THE new year is seeing heightened political talk throughout the country as Malaysians await the finale of the post 2008 political drama -- the 13th general election.
However, Prime Minister Datuk Seri Najib Razak is keeping the people guessing as to when the next national polls will take place, obviously for tactical reasons.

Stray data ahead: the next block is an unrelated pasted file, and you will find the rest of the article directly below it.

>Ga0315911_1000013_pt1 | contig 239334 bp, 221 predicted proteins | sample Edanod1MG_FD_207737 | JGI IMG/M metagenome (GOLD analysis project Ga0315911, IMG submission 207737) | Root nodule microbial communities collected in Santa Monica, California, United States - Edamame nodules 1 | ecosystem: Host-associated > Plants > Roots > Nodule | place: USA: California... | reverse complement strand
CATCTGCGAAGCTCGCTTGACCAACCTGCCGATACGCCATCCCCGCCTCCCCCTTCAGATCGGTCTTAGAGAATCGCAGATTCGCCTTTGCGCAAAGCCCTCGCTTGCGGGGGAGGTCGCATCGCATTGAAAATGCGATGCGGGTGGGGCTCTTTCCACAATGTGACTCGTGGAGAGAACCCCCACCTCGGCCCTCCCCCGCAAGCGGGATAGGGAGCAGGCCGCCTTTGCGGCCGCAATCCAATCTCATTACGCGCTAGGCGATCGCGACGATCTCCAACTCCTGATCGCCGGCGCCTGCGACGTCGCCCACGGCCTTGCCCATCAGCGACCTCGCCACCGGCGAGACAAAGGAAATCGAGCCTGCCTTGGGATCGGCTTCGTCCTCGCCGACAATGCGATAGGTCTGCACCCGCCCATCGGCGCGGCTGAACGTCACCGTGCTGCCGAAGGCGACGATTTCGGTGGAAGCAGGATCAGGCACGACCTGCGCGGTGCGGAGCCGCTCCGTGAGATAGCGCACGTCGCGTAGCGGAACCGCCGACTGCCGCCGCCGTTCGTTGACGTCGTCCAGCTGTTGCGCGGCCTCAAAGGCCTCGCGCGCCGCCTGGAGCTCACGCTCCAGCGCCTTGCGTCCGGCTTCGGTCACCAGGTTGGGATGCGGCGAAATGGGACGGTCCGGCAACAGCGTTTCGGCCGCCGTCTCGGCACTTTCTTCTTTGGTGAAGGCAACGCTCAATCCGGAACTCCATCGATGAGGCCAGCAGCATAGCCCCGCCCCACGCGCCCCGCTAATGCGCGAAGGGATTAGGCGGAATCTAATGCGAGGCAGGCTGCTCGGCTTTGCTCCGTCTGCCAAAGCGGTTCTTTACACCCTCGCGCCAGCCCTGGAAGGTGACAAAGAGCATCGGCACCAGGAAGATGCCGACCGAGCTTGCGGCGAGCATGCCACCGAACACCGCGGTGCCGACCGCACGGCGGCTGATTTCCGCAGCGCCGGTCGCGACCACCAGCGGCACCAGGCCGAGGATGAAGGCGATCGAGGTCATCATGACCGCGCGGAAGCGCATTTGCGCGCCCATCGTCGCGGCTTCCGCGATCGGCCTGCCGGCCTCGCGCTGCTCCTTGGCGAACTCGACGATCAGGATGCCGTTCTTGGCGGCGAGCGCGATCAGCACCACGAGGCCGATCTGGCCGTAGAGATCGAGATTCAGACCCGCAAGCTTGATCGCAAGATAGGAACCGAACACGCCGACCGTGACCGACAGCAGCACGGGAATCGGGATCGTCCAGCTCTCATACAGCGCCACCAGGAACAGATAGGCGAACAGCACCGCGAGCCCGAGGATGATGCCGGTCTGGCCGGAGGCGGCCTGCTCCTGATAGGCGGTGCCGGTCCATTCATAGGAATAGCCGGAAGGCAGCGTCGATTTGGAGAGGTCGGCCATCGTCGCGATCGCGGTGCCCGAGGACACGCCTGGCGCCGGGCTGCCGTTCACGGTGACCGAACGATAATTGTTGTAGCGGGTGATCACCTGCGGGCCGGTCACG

His engagement in intelligence gathering over the past two years, collecting ground reports from various parties to help him assess the Barisan Nasional's chances, for certain, is still ongoing. Najib has been preparing for the electoral battle, dubbed the mother of all elections, by announcing good news that has boosted the ruling alliance's morale and galvanised BN members for the battle ahead. Being a cautious leader, it is possible he has yet to decide on the polling date, and possibly he still has some plans to improve the BN's image that was badly bruised in the 2008 general election. Analysts have said that the BN government still needs more time to repair its image among non-Malays, tackle corruption and drive the economy higher with competitive policies. Najib's predecessor, Tun Abdullah Ahmad Badawi, dissolved Parliament in March 2004, four months after taking over the premiership, while Tun Dr Mahathir Mohamad dissolved Parliament in March 1982, eight months after becoming the fourth prime minister. Both scored landslide victories amid more conducive political environments. No doubt, there is greater public confidence in the government that Najib leads. But there are still thorny issues -- factional problems within his own party, Umno, and the BN's inability to offer an alternative line-up to retake Selangor, Penang and Kedah from Pakatan Rakyat as well as the impact of the European debt crisis -- that crave attention. If the internal problems are not solved, it would be hard for the BN to achieve a brilliant victory. Malaysians, generally have come to realise that the government has a clear direction for the future, the Government Transformation Plan and Economic Transformation Programme, both far superior than the Jingga Deal that Pakatan Rakyat is offering. But the public declaration of assets made by Penang Chief Minister Lim Guan Eng and his state executive councillors, has won Pakatan Rakyat some brownie points, especially among younger voters who are an increasingly sophisticated electorate and cynical of political spin. Like it or not, the National Feedlot Centre (NFC) issue and money politics scandals involving leaders of the ruling parties are having a negative impact on the BN. The acquittal of opposition leader Datuk Seri Anwar Ibrahim on a sodomy charge by the High Court and the subsequent appeal against the judgment filed by the prosecution to the Federal Court, too, have both positive and negative impact on the ruling coalition. The debates over the Peaceful Assembly Bill and the Universiti Pendidikan Sultan Idris student demonstration have also ended up as issues that could dampen efforts to woo swing voters to the BN's side. So, too, the two new acts replacing the Internal Security Act which the prime minister is scheduled to table at the March parliamentary sitting. The public also awaits the outcome of a review of the shelved new public service remuneration scheme that had sparked controversy because of the lopsided salary increase that favours the top echelon in the civil service. As speculation on the polling date continues, people are bracing for more sizzling political temperatures; political activities have been on the rise since the new year started and campaigning has gone up a notch. The opposition political bloc has been in election mode for more than a year now. The unofficial ongoing campaign by both sides and their supporters gives the impression that they can hardly wait for the next polls, which by law, only needs to be called by the middle of next year. The BN's election publicity machinery, according to its chief, Datuk Ahmad Maslan, is already in full swing, having shifted into fifth gear and on standby for the dissolution of Parliament. "The instruction from the prime minister is to accelerate and shift into fifth gear. It's no longer third or fourth gear. We are in full swing, save for some minor adjustments," he was reported as saying recently. Though political observers view Najib's regular public appearances in several states of late as signs of looming elections, some politicians think the possibility of a March polls is low, especially after the prime minister told the Wall Street Journal recently that it was not the time for election as the government's reform initiatives were not in full swing yet. This month alone, the prime minister, who is also BN chairman, had delivered what is seen as "campaign speeches" for the ruling coalition during his visits to Perak, Selangor, Federal Territory of Kuala Lumpur and Penang. He is scheduled to visit Perlis today and Perak tomorrow, besides Terengganu on Feb 3 and Johor on Feb 12. Pundits however, are glossing over the fact that March this year or March 2013 are possible dates, going by their own deduction or logic. The March 2012 date is still the popular bet among politicians from Pakatan Rakyat despite the cabinet having set March 12 to April 12 for the next parliamentary session and the Dewan Negara sitting after that. This is possibly due to the fact that five of the past 12 general elections were held in that month.Some analysts have said that Najib could call polls sooner rather than later, to avoid a slowdown in economy as the global economic outlook deteriorates. Another reason is, the good feelings brought by the distribution of aid might dissipate after June. Schoolchildren and undergraduates have received their aid while the 1Malaysia People's Aid (BR1M) of RM500 will be distributed until mid-April. Unless there are other aid distribution plans, the BN will miss the opportunity to take advantage of this feel good factor. If March is not to be the D-Day, it could still be held in June since the BN could also capitalise on the public listing of Felda Global Ventures, which should take place by that time. Only, there's the threat of Europe's debt crisis hitting Malaysia's shores and voters likely venting their anger over a possible rise in the cost of living on the ruling government by voting for the alternative. Then again, staying on to the full parliamentary term may provide time for the Najib administration to push through reforms and convince the people that BN is still the best for the country, although this would entail more risks. Nonetheless, the long-awaited electoral battle has reached the extent of exhausting people's patience.